You'll Never Guess
Oh, the irony! Today, I picked up a book of insights on the parashah, to see what it had to say about this week's parashah, Balak (my barmitzvah parashah). It turned out to discuss evolution, and to say almost exactly the same as what Rabbi Shafran said about it (in the article that I critiqued yesterday):
...The end of parashas Balak tells of the sin of the Bnei Yisrael in attaching themselves to the idol worship of Baal Pe’or. Unlike traditional, good-old-fashioned idol worship, which involved prostration, animal slaughter, and human sacrifice, Baal Pe’or was worshipped by relieving oneself in front of it...
The process of expelling waste products from the body is the lowest function of man. It is the one function in which man is indistinguishable from animals. This lowly, animalistic function was not merely the means of worshipping Baal Pe’or; rather, it signified the purpose of the worship itself. For if man is nothing more than a lowly animal, then he need not act any better than a lowly animal. The concept of man being no better than an animal is the license for immorality and self-indulgence that a would-be sinner will worship.
A recent parallel to Baal Pe’or was the fanatical blind allegiance with which much of the world attached itself to Darwinism. Darwin postulated a scientific theory which relegated man to being nothing more than an intelligent ape. And apes don’t need to live up to a moral standard. In referring to the physical rise of man from animal, evolutionists are licensing his spiritual descent back to animal.
But you'll never guess who wrote this.
Rabbi Avigdor Miller?
Scroll down for the answer....
It was written by me!
It's part of an essay that I published in my 1999 book, Second Focus. Elsewhere in the book, I criticize evolution on scientific grounds. (Needless to say, I was a very different person back then.)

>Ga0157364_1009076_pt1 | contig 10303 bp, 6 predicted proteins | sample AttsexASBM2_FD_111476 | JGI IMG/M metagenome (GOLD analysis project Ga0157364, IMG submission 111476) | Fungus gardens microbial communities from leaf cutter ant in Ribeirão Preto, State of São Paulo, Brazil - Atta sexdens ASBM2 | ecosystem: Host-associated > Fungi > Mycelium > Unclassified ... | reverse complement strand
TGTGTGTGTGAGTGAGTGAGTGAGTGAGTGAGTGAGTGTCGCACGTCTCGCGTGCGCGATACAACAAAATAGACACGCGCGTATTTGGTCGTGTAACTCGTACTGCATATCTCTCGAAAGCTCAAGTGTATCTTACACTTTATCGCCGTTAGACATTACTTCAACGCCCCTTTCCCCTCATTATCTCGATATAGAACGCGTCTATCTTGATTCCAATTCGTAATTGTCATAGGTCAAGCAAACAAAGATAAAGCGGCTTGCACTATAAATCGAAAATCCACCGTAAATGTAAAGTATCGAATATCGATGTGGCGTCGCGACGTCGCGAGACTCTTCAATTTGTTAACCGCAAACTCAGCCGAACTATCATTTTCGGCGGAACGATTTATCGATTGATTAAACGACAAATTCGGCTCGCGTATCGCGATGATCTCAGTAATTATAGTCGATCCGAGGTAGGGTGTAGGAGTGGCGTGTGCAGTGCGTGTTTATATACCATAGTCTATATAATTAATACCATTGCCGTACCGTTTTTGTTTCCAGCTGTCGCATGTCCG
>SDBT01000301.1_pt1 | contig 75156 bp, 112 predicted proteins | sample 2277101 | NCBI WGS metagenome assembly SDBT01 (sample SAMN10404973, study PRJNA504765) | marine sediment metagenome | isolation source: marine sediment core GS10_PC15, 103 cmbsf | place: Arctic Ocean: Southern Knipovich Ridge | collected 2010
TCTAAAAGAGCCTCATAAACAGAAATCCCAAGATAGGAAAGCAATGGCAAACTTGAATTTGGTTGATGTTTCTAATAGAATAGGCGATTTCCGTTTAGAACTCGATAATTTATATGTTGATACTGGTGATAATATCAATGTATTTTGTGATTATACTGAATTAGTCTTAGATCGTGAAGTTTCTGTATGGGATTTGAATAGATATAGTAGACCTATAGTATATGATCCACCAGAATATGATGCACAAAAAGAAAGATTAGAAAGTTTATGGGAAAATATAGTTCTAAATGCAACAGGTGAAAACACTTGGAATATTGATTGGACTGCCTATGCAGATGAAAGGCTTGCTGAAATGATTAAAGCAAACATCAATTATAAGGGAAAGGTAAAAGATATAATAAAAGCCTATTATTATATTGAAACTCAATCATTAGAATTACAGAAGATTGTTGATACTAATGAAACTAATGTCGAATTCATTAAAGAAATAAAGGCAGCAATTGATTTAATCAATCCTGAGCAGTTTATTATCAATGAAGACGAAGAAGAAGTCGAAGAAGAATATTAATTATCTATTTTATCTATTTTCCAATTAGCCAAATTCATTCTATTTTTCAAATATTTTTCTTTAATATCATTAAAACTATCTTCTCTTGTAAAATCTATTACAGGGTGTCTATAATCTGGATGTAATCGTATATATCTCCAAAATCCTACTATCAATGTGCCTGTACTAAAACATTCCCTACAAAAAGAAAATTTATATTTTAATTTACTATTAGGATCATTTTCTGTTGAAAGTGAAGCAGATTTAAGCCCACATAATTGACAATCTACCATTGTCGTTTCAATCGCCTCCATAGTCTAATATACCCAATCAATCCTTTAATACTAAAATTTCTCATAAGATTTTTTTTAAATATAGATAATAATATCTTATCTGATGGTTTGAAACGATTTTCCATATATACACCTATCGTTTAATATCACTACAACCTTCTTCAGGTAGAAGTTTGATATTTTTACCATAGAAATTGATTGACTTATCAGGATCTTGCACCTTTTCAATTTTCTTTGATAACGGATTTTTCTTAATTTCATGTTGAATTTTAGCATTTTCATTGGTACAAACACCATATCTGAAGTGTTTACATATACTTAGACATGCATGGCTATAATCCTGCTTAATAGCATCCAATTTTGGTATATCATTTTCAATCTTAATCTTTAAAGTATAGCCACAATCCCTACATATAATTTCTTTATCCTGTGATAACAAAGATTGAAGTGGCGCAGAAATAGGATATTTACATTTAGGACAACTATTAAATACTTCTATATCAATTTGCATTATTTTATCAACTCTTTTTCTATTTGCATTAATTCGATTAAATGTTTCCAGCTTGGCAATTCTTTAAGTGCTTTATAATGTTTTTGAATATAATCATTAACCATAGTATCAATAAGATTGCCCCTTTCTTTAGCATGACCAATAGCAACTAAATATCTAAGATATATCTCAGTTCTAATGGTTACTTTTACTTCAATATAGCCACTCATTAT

There is some truth to what I wrote. Many people do indeed accept evolution without evaluating the evidence, and their motivation is that considering oneself to be no more than an animal can be seen as a justification for avoiding moral behavior.
But there are also those people who accept evolution simply because they think that the evidence supports it, not because of any atheist or immoral bias. Francis Collins comes to mind. So does Rav Gedalyah Nadel. And my own acceptance of evolution came during a spiritual "high" in yeshivah, after it finally dawned on me that there no theological problems with it, and that it represented an extremely elegant method for God to create the natural world.
And as for the notion that accepting evolution necessarily leads to immorality, an entirely different perspective can also be taken. As I explained in The Challenge Of Creation, there is considerable conceptual basis in classical Jewish thought for the idea of man emerging from the animal kingdom. Ramban and others state that man was made from a two-legged being that was qualitatively absolutely no different from an animal. The point is, as Abarbanel explains, that "man's perfection is not actually born with him. He has choice in his deeds; he can be drawn after his intellect, to be like the uppermost beings, or after his physicality, and be like the animals and beasts." Rabbi Joseph Hertz makes an allusion to Darwin’s book on human origins, The Descent of Man, and beautifully expresses the idea that man’s soul makes all the difference:
"…It is not so much the descent, but the ascent of man, which is decisive… it is not the resemblance, but the differences between man and ape, that are of infinite importance. It is the differences between them that constitute the humanity of man, the God-likeness of man. The qualities that distinguish the lowest man from the highest brute make the differences between them differences in kind rather than in degree; so much so that, whatever man might have inherited from his animal ancestors, his advent can truly be spoken of as a specific Divine act, whereby a new being had arisen with God-like possibilities within him, and conscious of these God-like possibilities within him." (Rabbi Joseph Hertz, The Pentateuch, Additional Notes to Genesis p. 194)
Rav Kook embraced evolution as expressing the idea that creation is always striving to reach new heights. It's not where you come from that matters - after all, we all come from a tipah seruchah - but rather, what matters is where you are going.
Shallow rebuttals of evolution are not the only flaws in my book Second Focus. It also includes essays extolling the virtues of black hats, the mystical approach, and the chareidi version of Daas Torah. I actually discovered a large stash of copies of the book, which are currently sitting in my storeroom. I don't want to sell them, because there's so much that I disagree with! But maybe one day I will produce a companion volume, critically re-appraising what I wrote in Second Focus, so that I can sell them together. I could call it Re-Focus.